The Daughter's Career in Family Firms: A Reflection on the Cultural/Contextual Aspects

The Daughter's Career in Family Firms: A Reflection on the Cultural/Contextual Aspects

Filippo Ferrari (Independent Researcher, Italy)
DOI: 10.4018/978-1-5225-9171-9.ch008
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In spite of the considerable importance of career issues in the field of family business gender studies, current literature shows a lack of attention to careers in family businesses. Due to this theoretical limitation, this chapter aims to investigate quantitatively the second generation's career in a sample of Italian family firms (N=297). Findings suggest that the careers of females and males show different characteristics. This chapter contributes to the limited research on daughter succession. Moreover, it provides a contribution to understanding the daughters' organizational and educational career in small and medium-sized family firms specifically, filling a gap in the current literature. Finally, this chapter prompts a reflection on the cultural/contextual aspects that impact upon entry into the company.
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Although family business is a well-developed field of research, scholars are not unanimous in defining a family firm. This chapter follows Chua et al. (1999, p25), by defining a family business as: “a business governed and/or managed with the intention to shape and pursue the vision of the business held by a dominant coalition controlled by members of the same family or a small number of families in a manner that is potentially sustainable across generations of the family or families” (italics added for emphasis). However, regarding such sustainability, family firms show a long-term survival problem: approximately 40% make a positive transition to the second generation and only 12% to the third (Bridge et al., 2003). Thus business transmission seems, without doubt, to be the most critical event in a family firm’s life (Bridge et al., 2003; De Massis et al, 2008). De Massis et al (2008), in their review, summarized the main causes preventing intra-family succession, identifying individual, relational, contextual, financial and even process factors. In general, statistics show (Cabrera-Suarez, 2001; Koiranen, Chirico, 2006; Le Breton-Miller, 2004) that next generation failure can be explained by the scarce knowledge and skill levels of the successor. In addition, literature shows that business transmission process faces major criticism when a daughter is involved (Aldamiz-Echevarría, Idìgoras, Vicente-Molina, 2017; Dumas, 1989, 1990, 1992; Curimbaba, 2002; Ferrari, 2017; Vera and Dean, 2005). As a result, in family firms there is a dearth of daughter successors (Overbecke et al., 2013).

Gender differences – i.e. different attitudes and behaviours related to gender - in entrepreneurial activity are well documented in the literature (Carter & Williams, 2003). Literature also shows that, beyond gender differences, gender stereotypes – i.e. widely shared beliefs about characteristics attributed to men and women (Gupta et al., 2009) – have a significant impact on women’s educational paths and careers and their ability to accrue social, cultural, human, and financial capital (Gatewood et al., 2003; Marlow & Patton, 2005). In addition, the pervasive family influence on the firm has an impact on a wide range of situations related to individual careers and organizational career systems, such as gender and diversity (Baù et al., forthcoming; Eddleston & Powell, 2008). Moreover, the educational processes before joining the company, and the career undertaken by the children once they have entered the company are so far under-investigated. In spite of the considerable importance of career issues in the field of family business, Campopiano et al., (2017) highlight a lack of attention to careers in family businesses. For instance, glass ceiling, women invisibility, women uninterested in a career in family business are some of the criticalities hitherto neglected by research. Given these considerations, the main purpose of this paper is therefore to investigate the type, the development and the consequences (socio-cognitive, affective and emotive) of the second generation’s educational and organizational career in a sample of family firms, by investigating if and how gender matters in driving different career paths and leading to different outcomes.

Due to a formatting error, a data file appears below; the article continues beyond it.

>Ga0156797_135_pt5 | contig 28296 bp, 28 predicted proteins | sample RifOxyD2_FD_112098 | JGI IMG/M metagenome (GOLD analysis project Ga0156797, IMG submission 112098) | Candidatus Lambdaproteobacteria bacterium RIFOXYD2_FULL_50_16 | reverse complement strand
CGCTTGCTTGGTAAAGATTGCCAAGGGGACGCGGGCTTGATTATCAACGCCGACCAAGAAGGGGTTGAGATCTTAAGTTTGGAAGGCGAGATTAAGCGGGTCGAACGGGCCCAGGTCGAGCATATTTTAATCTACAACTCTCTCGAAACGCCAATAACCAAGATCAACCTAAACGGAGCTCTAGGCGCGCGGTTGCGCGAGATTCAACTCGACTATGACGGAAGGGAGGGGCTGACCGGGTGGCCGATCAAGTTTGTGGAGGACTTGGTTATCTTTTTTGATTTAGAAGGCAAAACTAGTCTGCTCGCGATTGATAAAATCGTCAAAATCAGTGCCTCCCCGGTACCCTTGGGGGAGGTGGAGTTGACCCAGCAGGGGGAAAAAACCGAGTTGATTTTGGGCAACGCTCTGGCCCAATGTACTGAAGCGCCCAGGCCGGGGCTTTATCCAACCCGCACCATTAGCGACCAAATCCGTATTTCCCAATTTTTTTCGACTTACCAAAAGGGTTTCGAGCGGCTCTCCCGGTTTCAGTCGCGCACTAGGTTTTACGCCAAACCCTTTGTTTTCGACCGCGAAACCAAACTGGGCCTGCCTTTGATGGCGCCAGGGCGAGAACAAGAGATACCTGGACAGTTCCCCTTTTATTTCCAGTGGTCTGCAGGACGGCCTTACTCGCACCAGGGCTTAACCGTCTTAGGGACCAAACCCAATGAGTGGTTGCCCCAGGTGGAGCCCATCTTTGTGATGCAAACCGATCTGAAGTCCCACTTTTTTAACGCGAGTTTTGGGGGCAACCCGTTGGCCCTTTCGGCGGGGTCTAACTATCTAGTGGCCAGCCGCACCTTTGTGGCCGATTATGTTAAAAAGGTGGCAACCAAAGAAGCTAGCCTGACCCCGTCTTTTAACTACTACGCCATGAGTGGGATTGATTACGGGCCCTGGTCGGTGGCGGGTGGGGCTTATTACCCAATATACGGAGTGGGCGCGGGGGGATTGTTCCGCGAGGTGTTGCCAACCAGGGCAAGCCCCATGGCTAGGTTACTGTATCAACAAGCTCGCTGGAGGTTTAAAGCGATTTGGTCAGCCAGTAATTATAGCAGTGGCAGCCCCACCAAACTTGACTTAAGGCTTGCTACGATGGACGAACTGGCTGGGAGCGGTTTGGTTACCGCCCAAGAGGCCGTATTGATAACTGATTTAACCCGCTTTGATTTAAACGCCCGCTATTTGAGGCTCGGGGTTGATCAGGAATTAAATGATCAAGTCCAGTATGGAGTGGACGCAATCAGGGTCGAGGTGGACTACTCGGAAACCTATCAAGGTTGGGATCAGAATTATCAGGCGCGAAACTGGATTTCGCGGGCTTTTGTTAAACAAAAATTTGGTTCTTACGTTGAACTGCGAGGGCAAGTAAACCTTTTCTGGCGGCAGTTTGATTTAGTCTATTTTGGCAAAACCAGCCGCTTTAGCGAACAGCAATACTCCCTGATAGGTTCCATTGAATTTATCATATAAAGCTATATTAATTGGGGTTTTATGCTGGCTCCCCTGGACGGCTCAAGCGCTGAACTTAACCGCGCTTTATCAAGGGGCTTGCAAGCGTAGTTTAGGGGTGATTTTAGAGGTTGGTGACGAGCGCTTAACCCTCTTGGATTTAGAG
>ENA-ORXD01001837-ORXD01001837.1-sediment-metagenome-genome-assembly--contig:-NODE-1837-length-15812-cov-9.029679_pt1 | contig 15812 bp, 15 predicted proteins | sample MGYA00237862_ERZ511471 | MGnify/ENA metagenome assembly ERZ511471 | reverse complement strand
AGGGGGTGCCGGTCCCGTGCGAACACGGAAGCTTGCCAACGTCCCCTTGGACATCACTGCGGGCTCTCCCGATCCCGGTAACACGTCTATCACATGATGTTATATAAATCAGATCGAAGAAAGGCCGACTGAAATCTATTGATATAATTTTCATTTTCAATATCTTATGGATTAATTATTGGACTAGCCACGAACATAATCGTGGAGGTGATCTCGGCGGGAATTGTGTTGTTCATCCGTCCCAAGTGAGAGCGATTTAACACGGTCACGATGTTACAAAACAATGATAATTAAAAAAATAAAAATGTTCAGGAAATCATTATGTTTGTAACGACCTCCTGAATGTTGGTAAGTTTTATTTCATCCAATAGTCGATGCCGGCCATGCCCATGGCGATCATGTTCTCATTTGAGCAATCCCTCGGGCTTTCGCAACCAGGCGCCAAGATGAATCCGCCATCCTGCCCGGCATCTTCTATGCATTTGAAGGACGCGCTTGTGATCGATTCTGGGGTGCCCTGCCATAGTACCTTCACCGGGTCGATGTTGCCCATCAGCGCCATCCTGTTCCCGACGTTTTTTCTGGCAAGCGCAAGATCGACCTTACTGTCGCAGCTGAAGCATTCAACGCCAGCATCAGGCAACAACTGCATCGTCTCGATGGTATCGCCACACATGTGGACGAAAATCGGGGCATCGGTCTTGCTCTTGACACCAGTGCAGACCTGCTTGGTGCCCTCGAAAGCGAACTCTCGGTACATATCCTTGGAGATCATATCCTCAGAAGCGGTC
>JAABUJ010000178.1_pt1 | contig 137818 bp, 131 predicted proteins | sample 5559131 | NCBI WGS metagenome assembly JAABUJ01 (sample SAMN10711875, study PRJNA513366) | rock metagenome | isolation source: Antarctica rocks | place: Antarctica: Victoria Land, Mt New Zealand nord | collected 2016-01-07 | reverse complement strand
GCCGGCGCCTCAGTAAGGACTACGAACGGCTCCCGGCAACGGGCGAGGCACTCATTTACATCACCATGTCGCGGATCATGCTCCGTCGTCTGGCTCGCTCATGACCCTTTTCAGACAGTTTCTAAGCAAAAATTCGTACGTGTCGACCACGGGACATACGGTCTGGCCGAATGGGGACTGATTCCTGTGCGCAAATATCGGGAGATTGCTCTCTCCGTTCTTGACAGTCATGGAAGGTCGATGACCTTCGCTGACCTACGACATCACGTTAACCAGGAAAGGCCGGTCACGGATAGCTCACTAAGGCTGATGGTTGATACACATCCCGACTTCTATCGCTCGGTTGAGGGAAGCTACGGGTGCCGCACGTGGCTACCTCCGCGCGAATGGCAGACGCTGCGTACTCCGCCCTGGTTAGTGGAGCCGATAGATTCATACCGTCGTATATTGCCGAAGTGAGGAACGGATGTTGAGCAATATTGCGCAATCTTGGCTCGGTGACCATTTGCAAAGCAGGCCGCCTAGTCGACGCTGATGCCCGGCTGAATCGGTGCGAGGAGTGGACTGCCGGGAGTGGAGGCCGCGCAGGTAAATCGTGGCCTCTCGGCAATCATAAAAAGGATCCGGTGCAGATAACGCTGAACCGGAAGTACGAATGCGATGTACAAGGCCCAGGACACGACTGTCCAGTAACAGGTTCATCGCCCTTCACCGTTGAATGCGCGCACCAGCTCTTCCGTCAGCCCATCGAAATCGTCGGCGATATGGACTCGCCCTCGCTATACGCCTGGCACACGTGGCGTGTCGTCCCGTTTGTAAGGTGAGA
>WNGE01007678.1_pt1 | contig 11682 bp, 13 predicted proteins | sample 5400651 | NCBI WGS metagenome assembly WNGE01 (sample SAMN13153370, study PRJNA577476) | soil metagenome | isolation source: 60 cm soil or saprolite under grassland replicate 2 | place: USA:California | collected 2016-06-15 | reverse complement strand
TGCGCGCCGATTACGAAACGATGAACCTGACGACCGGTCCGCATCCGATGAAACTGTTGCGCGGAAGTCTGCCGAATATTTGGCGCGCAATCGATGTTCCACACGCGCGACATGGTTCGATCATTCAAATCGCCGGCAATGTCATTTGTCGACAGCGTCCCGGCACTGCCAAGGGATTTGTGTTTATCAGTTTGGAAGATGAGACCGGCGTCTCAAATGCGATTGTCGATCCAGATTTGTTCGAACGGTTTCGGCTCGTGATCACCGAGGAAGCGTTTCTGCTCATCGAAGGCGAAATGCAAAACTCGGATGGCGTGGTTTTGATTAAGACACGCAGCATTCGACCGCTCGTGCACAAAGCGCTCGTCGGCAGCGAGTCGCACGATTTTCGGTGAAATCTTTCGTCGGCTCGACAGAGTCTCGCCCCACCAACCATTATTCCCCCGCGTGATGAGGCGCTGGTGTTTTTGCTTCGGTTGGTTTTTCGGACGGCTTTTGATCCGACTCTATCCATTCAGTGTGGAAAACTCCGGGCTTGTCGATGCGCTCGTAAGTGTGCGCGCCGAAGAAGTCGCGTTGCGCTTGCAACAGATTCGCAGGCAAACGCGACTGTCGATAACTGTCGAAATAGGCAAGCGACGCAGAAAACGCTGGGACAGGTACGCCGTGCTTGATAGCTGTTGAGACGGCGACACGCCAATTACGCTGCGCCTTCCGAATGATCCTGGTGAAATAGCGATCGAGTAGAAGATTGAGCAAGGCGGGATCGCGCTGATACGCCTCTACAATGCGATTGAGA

Key Terms in this Chapter

Educational Mismatch: The lack of coherence between the required and offered formal educational level for a given job.

Job Satisfaction: Put simply, job satisfaction is the extent to which people like or dislike their jobs.

Family Firm: A company is considered a family firm when it has been closely identified with at least two generations of a family and when this link has had a mutual influence on company policy and on the interests and objectives of the family.

Traditional Career: A professional advancement within one or two firms.

Skill Mismatch: The lack of coherence between the required and offered skills for a given job.

Boundaryless Career: A sequence of job opportunities that go beyond the boundaries of a single employment setting.

Organizational Socialization: A learning and adjustment process that enables an individual to assume an organizational role that fits both organizational and individual needs.

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